Finally. After years of ignoring the clamor for him to retire, after a spectacular 26-year career where he brought home world titles in a record 8 weight classes, after a surprise loss to little-known Yordenis Ugas last August, our very own boxing superstar Manny Pacquiao has finally decided to hang up his gloves.
In a glorious run starting in 1995, Pacquiao picked up his first world crown – the WBC flyweight title – in 1998 at a tender age of 19, when he knocked out heavy favorite and defending champ Chachai Sasakul of Thailand. He would lose the title after 2 bouts to another Thai fighter, Medgoen Singsurat, as he struggled to maintain his growing weight.
In 2001, Pacquiao went to the USA to try his luck there, ending up in the Wildcard Gym in Los Angeles where he met Freddie Roach. Roach would be his father-figure, his mentor-trainer, his friend and adviser from then on. Roach would hone Manny’s talents, and he would go on a world-title collecting spree, mowing down legendary names and titleholders left and right.
In 2001, Manny annexed the IBF super bantamweight title via KO over South African Lehlo Ledwaba. He was a last-minute replacement with Ledwaba installed as a heavy favorite to retain his crown. No matter. Despite being given just a 2-week lead time, Manny would totally demolish Ledwaba in 6 rounds.
He would then take the Ring featherweight belt via TKO over Mexico’s Marco Antonio Barrera in 2003. Manny would win the vacant WBC super-featherweight crown with a TKO win over another Mexican, Hector Velasquez in 2005. He would have more colorful skirmishes with Mexico’s trio of Hall of Fame-bound fighters in the featherweight category – Juan Manuel Marquez (2 wins, 1 draw, 1 loss), Eric Morales (2 wins, 1 loss trilogy) and Marco Antonio Barrera (2 wins).
Manny invaded the lightweight division in style, mauling USA’s David Diaz in 2008. From hereon, Pacquiao’s star would shine brighter and brighter as he whipped another trio of Hall of Famers in Oscar de la Hoya (in 2008), Ricky Hatton (for the IBO light welterweight title in 2009) and Miguel Cotto (for the WBO welterweight title in 2009).
In 2010, Manny would take the WBC super-welterweight title via a bloody unanimous decision win over the notorious Antonio Margarito. This would be the heaviest Manny would ever go, as he finally acknowledged the limits of his weight. From then on, he would stay in the welterweight division, where he would meet such worthy opponents as Shane Mosely, Timothy Bradley (2 wins- 1 loss trilogy), Juanma Marquez again (to whom he suffered a scary KO loss in 2012), and Floyd Mayweather Jr (to whom he lost in what is now known as the richest boxing bout ever). He now ends his career with 62 wins, eight losses and two draws, with 39 of those victories coming by knockout.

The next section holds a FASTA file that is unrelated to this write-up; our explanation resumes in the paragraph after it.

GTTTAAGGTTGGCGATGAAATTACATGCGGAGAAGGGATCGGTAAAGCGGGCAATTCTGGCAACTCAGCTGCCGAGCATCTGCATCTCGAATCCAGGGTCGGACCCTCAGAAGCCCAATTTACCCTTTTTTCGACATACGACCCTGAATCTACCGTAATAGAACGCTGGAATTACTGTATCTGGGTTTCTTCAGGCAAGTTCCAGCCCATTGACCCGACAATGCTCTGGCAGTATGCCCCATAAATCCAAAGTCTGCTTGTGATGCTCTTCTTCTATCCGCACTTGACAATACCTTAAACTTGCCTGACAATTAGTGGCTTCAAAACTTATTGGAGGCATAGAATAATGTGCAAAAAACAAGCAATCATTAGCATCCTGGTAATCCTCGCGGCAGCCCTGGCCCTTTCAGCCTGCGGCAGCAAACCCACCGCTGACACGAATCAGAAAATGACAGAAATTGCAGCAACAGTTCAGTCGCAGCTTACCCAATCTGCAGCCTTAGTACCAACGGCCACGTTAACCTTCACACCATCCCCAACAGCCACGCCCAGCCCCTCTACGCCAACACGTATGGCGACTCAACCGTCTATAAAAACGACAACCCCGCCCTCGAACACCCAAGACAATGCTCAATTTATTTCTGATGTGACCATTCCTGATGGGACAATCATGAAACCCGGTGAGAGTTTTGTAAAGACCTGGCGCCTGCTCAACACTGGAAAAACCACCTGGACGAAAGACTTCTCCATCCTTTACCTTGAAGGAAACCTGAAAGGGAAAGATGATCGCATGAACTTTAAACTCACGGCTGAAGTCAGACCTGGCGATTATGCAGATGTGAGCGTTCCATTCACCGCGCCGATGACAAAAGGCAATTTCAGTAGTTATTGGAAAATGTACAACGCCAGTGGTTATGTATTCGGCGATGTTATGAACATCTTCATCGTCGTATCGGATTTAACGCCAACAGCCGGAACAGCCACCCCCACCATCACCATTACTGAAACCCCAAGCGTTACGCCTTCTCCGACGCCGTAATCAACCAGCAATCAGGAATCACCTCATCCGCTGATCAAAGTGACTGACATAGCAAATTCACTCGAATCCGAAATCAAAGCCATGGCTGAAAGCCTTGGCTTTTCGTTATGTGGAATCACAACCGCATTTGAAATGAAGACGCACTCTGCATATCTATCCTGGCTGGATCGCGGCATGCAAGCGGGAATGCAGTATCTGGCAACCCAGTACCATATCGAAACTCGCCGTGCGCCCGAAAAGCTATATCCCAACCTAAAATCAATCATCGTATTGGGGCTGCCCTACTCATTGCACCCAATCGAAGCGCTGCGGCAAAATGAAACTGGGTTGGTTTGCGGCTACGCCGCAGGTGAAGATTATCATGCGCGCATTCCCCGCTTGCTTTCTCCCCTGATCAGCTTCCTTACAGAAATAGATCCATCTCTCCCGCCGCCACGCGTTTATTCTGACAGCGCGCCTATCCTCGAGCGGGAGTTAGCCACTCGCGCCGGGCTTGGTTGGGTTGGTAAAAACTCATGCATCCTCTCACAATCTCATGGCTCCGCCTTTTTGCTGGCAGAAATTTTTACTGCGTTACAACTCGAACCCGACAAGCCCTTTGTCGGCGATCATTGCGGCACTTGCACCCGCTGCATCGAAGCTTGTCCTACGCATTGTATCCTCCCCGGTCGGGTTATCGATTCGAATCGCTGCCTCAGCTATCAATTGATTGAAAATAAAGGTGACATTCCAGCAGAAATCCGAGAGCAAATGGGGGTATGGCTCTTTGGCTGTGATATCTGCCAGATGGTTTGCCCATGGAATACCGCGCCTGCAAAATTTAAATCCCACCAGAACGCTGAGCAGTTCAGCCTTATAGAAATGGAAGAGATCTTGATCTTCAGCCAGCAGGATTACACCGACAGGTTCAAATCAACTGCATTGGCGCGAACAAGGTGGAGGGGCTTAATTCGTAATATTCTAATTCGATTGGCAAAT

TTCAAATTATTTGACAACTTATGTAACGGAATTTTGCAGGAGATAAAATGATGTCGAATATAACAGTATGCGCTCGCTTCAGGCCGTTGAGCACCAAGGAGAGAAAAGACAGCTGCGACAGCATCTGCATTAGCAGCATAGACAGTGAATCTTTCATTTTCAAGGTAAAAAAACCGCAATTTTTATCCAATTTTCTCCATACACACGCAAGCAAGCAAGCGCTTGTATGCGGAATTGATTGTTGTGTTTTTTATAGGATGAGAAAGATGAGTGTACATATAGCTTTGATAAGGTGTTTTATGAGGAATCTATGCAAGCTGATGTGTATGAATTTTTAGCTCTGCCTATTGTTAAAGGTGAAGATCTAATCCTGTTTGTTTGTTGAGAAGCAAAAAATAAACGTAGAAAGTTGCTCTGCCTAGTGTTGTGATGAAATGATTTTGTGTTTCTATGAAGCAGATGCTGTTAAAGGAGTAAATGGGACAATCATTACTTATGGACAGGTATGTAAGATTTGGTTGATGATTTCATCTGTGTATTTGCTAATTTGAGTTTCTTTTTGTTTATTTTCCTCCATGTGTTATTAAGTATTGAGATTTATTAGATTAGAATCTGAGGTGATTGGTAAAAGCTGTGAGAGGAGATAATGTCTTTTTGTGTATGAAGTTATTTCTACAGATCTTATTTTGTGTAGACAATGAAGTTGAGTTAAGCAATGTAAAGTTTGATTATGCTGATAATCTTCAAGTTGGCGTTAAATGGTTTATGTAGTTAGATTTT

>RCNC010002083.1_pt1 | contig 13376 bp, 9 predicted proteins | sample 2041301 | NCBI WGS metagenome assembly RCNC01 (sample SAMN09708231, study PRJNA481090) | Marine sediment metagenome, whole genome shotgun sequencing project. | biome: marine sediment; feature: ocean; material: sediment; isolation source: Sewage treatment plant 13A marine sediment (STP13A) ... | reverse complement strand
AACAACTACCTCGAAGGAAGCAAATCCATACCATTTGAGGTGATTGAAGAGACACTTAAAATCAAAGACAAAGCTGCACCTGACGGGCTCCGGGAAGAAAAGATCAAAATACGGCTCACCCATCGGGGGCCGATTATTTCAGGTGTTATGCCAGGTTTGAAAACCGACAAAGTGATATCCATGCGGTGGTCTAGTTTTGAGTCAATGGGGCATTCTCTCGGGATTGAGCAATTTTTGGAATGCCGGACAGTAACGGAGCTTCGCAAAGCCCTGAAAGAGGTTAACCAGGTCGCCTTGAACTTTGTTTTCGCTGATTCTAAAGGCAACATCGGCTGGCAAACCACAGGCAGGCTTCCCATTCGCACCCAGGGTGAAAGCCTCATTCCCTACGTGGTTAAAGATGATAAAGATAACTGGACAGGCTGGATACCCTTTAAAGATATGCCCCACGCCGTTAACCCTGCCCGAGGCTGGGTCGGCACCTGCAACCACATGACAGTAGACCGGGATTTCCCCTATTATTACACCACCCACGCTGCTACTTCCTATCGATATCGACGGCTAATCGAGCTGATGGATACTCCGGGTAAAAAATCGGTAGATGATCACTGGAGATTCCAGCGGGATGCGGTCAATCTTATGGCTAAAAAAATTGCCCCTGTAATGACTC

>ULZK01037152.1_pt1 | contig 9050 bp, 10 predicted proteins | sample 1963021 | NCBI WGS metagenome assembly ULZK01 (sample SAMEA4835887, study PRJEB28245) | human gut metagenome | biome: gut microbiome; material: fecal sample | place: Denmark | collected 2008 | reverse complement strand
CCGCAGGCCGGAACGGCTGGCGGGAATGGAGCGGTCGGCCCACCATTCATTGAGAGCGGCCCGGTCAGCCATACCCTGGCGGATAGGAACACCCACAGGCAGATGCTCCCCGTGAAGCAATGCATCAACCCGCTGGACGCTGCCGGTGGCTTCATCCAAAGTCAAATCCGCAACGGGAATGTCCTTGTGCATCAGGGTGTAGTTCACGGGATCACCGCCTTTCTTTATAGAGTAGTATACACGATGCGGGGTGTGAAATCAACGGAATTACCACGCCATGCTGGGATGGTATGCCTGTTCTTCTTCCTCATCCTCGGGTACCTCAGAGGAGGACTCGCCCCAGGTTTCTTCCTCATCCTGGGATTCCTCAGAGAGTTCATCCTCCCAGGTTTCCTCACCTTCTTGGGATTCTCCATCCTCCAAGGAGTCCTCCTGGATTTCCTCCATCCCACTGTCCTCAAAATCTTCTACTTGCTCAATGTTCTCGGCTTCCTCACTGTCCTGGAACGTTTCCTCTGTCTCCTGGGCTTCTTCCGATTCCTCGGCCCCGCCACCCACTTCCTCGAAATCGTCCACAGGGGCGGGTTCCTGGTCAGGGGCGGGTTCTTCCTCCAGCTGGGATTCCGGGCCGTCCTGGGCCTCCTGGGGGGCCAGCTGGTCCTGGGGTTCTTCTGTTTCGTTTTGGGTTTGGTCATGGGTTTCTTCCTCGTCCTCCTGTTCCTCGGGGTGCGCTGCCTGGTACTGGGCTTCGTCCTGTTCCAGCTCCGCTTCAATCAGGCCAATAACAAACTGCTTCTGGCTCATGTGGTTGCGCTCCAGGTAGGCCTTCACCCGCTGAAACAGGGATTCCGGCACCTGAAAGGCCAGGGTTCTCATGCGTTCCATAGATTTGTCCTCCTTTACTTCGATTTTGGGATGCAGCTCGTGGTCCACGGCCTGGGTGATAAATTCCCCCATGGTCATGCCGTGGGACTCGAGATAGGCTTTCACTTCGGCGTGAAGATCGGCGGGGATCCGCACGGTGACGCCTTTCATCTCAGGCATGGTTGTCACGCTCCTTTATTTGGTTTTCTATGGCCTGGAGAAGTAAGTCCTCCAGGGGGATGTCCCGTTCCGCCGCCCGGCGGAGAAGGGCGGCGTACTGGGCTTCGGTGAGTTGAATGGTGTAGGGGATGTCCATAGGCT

Pacquiao, now 42, holds the distinction as the only fighter ever to have held titles in 4 different decades, having won his first title in 1998, and losing his last title in 2021. He is the last remaining boxer from the golden boxing era of the 1980s to the 90s. Championing that era were the likes of Muhammad Ali, George Foreman, Mike Tyson, Evander Holyfield, Lennox Lewis, Roy Jones Jr, Bernard Hopkins, Felix Trinidad, Oscar de la Hoya, Shane Mosely, Sugar Ray Leonard, Marvin Hagler, Tommy Hearns, Roberto Duran, Julio Cesar Chavez, Aaron Pryor, Floyd Mayweather, the Mexican trio of Marquez, Morales and Barrera, and many more. These were the names and faces that thrilled the boxing world during those times. With Pacquiao’s retirement, it is curtains for the pre-2000s boxing era.
Manny was easily one of boxing’s biggest draws in the 2000s. He is still one of the most recognizable faces of boxing today. His name is well known and respected in all corners of the world, rallying people from all over with his rags-to-riches story, plus his humble, friendly demeanor. He is an inspiration to many. His is a Cinderella story that everyone dreams to emulate.
In his 15-minute farewell video, Manny said: “It is difficult for me to accept that my time as a boxer is over. Today I am announcing my retirement. I never thought that this day would come. As I hang up my boxing gloves, I would like to thank the whole world, especially the Filipino people, for supporting Manny Pacquiao.” Manny is the country’s best known athlete, hands down. He has made the country proud, and has – in more ways than one – helped provide economic development and jobs for many of our countrymen.
Manny Pacquiao will now take on a new challenge, having announced his plans to run for the presidency of the land. This will be a different ballgame for Manny, but he plans to go ahead with the same determination, the same confidence with which he ruled the boxing world.
How he fares in this new arena will be another matter. It is a totally different ballgame, with a totally different set of rules…. if indeed these rules are followed.
For more on Manny’s storied boxing career, pls read:
Cover pic courtesy of Live About. Other pics courtesy of: New York Times, Premiere Boxing Champions, ABSCBN.com, Ring TV, Boxing News, Denver Post, Boxing Scene, Kami.com.ph, YouTube, the LA Times, and World Boxing News.